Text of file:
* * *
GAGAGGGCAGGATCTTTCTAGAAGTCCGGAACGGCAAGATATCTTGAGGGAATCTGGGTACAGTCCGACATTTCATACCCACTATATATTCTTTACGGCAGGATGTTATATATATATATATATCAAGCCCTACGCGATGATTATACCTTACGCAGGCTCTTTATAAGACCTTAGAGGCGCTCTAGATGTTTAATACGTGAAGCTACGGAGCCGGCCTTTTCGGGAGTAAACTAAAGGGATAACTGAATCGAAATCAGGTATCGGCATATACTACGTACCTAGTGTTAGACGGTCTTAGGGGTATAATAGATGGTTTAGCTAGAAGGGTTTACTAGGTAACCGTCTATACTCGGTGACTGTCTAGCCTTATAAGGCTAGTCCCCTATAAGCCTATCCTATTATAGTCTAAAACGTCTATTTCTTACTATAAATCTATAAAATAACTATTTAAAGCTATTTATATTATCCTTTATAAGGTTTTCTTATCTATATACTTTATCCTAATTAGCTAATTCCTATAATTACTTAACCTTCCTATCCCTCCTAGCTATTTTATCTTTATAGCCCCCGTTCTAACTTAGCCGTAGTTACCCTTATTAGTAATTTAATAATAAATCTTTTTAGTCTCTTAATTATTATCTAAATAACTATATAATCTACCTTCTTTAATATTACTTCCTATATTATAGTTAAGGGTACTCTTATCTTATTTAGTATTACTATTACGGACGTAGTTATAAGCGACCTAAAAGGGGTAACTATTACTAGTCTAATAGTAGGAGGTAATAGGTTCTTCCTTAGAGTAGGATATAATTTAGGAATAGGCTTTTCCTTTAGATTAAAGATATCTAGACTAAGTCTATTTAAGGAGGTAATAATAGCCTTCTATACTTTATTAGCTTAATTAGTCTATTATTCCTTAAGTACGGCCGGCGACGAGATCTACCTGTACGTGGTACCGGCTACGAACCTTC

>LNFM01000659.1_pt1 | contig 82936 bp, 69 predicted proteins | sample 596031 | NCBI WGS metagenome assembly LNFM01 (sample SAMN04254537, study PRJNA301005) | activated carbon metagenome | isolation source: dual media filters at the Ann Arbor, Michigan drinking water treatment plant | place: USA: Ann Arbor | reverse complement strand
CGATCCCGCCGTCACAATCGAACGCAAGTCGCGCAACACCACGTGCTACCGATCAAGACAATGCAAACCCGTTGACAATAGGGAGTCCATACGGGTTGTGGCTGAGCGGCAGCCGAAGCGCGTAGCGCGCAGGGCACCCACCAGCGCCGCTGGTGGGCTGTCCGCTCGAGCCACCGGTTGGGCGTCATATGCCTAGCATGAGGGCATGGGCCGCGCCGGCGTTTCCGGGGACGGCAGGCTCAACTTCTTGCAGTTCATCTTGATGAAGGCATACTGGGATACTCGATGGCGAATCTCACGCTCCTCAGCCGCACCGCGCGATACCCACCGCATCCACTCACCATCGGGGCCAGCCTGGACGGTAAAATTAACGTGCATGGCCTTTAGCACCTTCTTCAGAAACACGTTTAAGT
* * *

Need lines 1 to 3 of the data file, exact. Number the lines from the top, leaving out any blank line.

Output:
GAGAGGGCAGGATCTTTCTAGAAGTCCGGAACGGCAAGATATCTTGAGGGAATCTGGGTACAGTCCGACATTTCATACCCACTATATATTCTTTACGGCAGGATGTTATATATATATATATATCAAGCCCTACGCGATGATTATACCTTACGCAGGCTCTTTATAAGACCTTAGAGGCGCTCTAGATGTTTAATACGTGAAGCTACGGAGCCGGCCTTTTCGGGAGTAAACTAAAGGGATAACTGAATCGAAATCAGGTATCGGCATATACTACGTACCTAGTGTTAGACGGTCTTAGGGGTATAATAGATGGTTTAGCTAGAAGGGTTTACTAGGTAACCGTCTATACTCGGTGACTGTCTAGCCTTATAAGGCTAGTCCCCTATAAGCCTATCCTATTATAGTCTAAAACGTCTATTTCTTACTATAAATCTATAAAATAACTATTTAAAGCTATTTATATTATCCTTTATAAGGTTTTCTTATCTATATACTTTATCCTAATTAGCTAATTCCTATAATTACTTAACCTTCCTATCCCTCCTAGCTATTTTATCTTTATAGCCCCCGTTCTAACTTAGCCGTAGTTACCCTTATTAGTAATTTAATAATAAATCTTTTTAGTCTCTTAATTATTATCTAAATAACTATATAATCTACCTTCTTTAATATTACTTCCTATATTATAGTTAAGGGTACTCTTATCTTATTTAGTATTACTATTACGGACGTAGTTATAAGCGACCTAAAAGGGGTAACTATTACTAGTCTAATAGTAGGAGGTAATAGGTTCTTCCTTAGAGTAGGATATAATTTAGGAATAGGCTTTTCCTTTAGATTAAAGATATCTAGACTAAGTCTATTTAAGGAGGTAATAATAGCCTTCTATACTTTATTAGCTTAATTAGTCTATTATTCCTTAAGTACGGCCGGCGACGAGATCTACCTGTACGTGGTACCGGCTACGAACCTTC

>LNFM01000659.1_pt1 | contig 82936 bp, 69 predicted proteins | sample 596031 | NCBI WGS metagenome assembly LNFM01 (sample SAMN04254537, study PRJNA301005) | activated carbon metagenome | isolation source: dual media filters at the Ann Arbor, Michigan drinking water treatment plant | place: USA: Ann Arbor | reverse complement strand
CGATCCCGCCGTCACAATCGAACGCAAGTCGCGCAACACCACGTGCTACCGATCAAGACAATGCAAACCCGTTGACAATAGGGAGTCCATACGGGTTGTGGCTGAGCGGCAGCCGAAGCGCGTAGCGCGCAGGGCACCCACCAGCGCCGCTGGTGGGCTGTCCGCTCGAGCCACCGGTTGGGCGTCATATGCCTAGCATGAGGGCATGGGCCGCGCCGGCGTTTCCGGGGACGGCAGGCTCAACTTCTTGCAGTTCATCTTGATGAAGGCATACTGGGATACTCGATGGCGAATCTCACGCTCCTCAGCCGCACCGCGCGATACCCACCGCATCCACTCACCATCGGGGCCAGCCTGGACGGTAAAATTAACGTGCATGGCCTTTAGCACCTTCTTCAGAAACACGTTTAAGT